Written by Gary B. White
Videos by American Songwriter
Going solo wasn’t so easy for Linda Ronstadt. Coming off her debut record, Hand Sown.. Home Grown, Ronstadt felt she “was floundering as a singer,” as she writes in her 2013 memoir, “Simple Dreams.” Her luck would change with her second album, 1970’s Silk Purse. “Long, Long Time” became her breakout hit – spending 12 weeks on the Billboard Hot 100 and peaking at No. 25.
In 1969, Ronstadt was opening shows for Jerry Jeff Walker at New York’s Bitter End. Songwriter and guitar player David Bromberg once asked her after a show to accompany him to the nearby Cafe Au Go-Go, where Gary White was playing backup guitar for singer-songwriter Paul Siebel. “He said White had written some good songs, and there was one in particular that he felt would be perfect for me,” Ronstadt writes in Chapter 3, “Going Solo.”
“I was prepared to be disappointed. I thought it difficult for someone to know what I looked for in a song,” she adds.
“We saw the last part of his very impressive show made rich with his cowboy falsetto and a song about a poignant, sad girl of a certain reputation named Louise, and then went backstage to meet Gary,” she writes of the first moment she heard the song. “He had already packed up his guitar, so he took it back out of its case, sat down, and began to sing [this song]. I told Gary I wanted to record it immediately.”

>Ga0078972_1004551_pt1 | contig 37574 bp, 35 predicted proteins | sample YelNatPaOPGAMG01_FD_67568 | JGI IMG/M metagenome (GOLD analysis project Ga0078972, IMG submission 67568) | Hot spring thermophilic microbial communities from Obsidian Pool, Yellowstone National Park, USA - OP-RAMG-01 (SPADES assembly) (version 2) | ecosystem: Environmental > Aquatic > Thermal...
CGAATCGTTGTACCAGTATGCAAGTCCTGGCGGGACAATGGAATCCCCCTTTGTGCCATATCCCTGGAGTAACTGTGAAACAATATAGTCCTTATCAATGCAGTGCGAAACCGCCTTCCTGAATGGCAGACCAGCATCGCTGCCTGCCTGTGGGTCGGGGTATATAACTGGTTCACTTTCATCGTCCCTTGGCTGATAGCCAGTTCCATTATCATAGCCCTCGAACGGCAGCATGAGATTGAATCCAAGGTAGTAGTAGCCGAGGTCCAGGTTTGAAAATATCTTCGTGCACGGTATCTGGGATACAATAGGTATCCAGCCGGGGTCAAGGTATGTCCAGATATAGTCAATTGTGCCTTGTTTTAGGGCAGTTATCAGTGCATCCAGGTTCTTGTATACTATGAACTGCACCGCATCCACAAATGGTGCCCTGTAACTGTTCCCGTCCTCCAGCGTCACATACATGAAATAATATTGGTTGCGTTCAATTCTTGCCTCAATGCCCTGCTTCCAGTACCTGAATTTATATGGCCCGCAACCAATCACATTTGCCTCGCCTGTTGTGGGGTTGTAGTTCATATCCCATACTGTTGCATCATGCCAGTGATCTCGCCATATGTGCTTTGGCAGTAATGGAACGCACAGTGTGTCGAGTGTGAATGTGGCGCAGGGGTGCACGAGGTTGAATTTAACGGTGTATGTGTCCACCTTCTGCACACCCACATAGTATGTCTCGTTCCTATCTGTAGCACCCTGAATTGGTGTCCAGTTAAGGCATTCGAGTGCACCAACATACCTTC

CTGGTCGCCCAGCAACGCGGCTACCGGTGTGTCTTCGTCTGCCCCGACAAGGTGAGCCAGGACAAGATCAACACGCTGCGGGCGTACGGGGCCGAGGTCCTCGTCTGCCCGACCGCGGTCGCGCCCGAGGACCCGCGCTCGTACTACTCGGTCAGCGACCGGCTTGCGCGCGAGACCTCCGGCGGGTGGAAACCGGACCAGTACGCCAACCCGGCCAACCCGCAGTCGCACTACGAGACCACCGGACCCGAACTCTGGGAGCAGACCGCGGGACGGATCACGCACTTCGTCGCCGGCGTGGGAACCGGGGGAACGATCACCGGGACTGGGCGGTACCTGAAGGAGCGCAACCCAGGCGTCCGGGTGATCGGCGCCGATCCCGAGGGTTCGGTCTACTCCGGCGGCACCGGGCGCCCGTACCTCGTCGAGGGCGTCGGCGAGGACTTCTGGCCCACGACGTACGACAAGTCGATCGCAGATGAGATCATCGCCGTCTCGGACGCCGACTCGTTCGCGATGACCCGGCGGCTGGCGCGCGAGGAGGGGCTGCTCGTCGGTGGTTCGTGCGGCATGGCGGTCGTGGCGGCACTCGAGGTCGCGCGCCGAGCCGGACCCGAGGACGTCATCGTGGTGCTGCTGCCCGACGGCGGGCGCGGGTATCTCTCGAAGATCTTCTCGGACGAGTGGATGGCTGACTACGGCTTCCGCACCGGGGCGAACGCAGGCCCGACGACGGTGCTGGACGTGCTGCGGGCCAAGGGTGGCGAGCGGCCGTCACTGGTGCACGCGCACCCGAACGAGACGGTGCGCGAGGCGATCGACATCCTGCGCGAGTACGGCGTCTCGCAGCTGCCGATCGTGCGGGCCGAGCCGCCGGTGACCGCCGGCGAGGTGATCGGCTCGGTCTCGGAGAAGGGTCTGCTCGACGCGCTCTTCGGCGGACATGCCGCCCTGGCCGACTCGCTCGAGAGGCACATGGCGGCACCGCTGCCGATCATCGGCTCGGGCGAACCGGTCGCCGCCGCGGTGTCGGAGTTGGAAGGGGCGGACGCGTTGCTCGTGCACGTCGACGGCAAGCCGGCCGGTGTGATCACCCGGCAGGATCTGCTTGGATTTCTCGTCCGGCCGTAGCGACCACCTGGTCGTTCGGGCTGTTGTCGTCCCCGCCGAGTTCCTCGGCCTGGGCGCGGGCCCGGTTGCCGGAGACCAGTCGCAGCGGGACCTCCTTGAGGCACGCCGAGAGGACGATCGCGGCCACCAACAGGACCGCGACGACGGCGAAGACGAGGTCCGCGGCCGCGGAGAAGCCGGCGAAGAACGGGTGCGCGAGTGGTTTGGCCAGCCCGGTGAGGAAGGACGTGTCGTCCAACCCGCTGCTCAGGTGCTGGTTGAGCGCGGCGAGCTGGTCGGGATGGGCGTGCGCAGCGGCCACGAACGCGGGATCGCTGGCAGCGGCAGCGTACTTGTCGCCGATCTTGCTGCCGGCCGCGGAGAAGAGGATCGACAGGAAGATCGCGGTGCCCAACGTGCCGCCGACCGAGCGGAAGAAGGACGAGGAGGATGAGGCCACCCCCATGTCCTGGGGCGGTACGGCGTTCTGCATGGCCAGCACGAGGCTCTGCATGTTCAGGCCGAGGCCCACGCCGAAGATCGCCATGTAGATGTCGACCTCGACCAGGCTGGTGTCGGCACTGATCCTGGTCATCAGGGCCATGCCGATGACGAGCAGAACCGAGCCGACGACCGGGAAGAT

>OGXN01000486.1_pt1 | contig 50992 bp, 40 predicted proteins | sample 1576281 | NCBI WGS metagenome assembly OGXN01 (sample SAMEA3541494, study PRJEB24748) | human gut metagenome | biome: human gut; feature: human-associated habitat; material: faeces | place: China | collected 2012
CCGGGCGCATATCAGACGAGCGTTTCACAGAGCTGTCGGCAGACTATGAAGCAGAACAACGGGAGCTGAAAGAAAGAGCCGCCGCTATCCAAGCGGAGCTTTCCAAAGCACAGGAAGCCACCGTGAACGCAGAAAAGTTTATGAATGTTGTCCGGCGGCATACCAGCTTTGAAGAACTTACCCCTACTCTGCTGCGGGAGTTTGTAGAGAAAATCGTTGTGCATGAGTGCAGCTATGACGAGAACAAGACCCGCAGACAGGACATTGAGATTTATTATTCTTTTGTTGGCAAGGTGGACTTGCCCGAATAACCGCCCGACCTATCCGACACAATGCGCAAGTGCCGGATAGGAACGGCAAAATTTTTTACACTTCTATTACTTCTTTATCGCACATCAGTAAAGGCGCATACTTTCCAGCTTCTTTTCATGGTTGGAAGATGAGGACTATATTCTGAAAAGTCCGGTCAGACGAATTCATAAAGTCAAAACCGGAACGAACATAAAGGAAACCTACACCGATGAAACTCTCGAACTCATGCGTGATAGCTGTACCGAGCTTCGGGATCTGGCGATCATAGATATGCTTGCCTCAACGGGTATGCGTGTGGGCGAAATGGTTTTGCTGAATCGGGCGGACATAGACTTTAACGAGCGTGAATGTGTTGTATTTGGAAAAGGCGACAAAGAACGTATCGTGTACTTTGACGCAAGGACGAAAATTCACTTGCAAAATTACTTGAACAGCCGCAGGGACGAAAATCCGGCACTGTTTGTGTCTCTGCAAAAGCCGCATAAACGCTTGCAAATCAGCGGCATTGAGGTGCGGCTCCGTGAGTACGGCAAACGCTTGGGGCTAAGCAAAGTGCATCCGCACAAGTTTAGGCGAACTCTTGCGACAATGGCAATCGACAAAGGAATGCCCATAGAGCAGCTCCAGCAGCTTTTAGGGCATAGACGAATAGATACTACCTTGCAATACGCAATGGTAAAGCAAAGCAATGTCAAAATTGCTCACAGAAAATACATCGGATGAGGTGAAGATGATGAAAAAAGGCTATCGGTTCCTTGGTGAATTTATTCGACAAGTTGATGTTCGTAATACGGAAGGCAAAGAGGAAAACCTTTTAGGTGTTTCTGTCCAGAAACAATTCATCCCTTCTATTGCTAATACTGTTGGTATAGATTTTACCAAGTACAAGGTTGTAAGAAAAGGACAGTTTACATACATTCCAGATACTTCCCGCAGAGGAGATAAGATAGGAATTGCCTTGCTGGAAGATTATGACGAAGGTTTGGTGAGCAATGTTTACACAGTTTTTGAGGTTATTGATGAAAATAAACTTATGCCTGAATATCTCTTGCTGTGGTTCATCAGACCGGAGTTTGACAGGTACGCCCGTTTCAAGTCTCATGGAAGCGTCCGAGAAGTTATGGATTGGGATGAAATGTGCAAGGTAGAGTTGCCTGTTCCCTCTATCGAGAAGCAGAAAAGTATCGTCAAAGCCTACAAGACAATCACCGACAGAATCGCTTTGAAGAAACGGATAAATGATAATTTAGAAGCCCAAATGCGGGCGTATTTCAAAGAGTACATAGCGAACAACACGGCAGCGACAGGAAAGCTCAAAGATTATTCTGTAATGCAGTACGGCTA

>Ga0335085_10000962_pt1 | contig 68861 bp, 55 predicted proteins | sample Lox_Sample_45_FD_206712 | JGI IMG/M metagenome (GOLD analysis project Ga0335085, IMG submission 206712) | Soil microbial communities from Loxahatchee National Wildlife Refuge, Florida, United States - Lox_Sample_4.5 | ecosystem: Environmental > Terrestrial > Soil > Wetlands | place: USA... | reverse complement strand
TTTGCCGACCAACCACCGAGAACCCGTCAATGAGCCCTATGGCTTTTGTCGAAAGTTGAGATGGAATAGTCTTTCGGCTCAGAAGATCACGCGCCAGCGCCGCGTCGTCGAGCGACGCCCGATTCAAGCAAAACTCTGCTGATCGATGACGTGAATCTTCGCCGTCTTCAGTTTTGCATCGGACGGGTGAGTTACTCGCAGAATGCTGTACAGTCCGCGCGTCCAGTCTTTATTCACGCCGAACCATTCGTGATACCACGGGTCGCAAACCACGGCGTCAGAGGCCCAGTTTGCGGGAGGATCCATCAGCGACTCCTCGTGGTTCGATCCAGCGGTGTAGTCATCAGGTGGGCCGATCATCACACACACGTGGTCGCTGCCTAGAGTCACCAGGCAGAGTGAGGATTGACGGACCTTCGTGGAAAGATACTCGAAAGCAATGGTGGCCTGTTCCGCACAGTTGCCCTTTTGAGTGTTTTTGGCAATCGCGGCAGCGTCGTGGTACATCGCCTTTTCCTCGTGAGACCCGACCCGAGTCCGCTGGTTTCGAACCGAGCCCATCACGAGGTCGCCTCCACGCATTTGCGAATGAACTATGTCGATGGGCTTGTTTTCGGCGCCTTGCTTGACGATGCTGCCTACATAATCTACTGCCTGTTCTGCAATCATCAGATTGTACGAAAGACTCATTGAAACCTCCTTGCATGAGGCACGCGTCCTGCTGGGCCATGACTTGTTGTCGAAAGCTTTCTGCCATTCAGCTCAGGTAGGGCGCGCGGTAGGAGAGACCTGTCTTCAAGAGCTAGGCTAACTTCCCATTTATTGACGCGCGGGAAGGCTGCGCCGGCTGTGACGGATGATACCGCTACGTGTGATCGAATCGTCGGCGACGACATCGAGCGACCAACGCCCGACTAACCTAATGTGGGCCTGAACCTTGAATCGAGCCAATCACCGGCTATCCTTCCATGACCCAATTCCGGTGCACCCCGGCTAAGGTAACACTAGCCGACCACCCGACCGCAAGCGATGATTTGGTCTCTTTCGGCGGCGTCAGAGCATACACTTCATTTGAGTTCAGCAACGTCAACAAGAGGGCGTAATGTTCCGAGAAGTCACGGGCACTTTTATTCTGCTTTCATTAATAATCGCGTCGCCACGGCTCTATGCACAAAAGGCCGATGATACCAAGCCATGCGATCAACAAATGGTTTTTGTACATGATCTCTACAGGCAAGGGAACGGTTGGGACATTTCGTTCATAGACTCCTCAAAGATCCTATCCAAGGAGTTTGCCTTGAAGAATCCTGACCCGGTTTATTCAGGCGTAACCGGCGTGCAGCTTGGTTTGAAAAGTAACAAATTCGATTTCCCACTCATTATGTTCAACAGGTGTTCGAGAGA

Later, in an October 1985 interview with Esquire, Ronstadt recalled the day of recording. “I can remember the day I recorded ‘Long, Long Time.’ It was 10:30 in the morning, but I was really into this kind of achy feeling, because the music – it’s in these chords. I think my phrasing was horrible,” she said. “I think I kind of butchered it, but it is definitely in those chords. And it happened to the musicians, who are jaded session players. As soon as the fiddle player and Weldon Myrick, who’s the steel guitar [player], began to play those chords, they got real into that and became personally involved.”
Producer Elliot Mazer (Neil Young, Gordon Lightfoot) pulled together a group of Nashville session musicians called Area Code 615, which also included violinist Buddy Spicher and bass player Norbert Putnam. “…it sounded like a gritty orchestra string section. It was an unusual sound for the time, with a touching emotional quality,” she writes in “Simple Dreams.” She later adds, “I learned to sing it better. It was a big hit for me in 1970, and it bought me some time.”
“Long, Long Time” also charted in the Top 20 in Canada and earned Ronstadt a Grammy Award nomination for Best Contemporary Female Vocal Performance. She was nominated alongside Bobbie Gentry (“Fancy”), Anne Murray (“Snowbird”), and Diana Ross (“Ain’t No Mountain High Enough”).
In the 2019 documentary, “Linda Ronstadt: The Sound of My Voice,” helmed by filmmakers Rob Epstein and Jeffrey Friedman, “Long, Long Time” is one of many Ronstadt songs to take centerstage.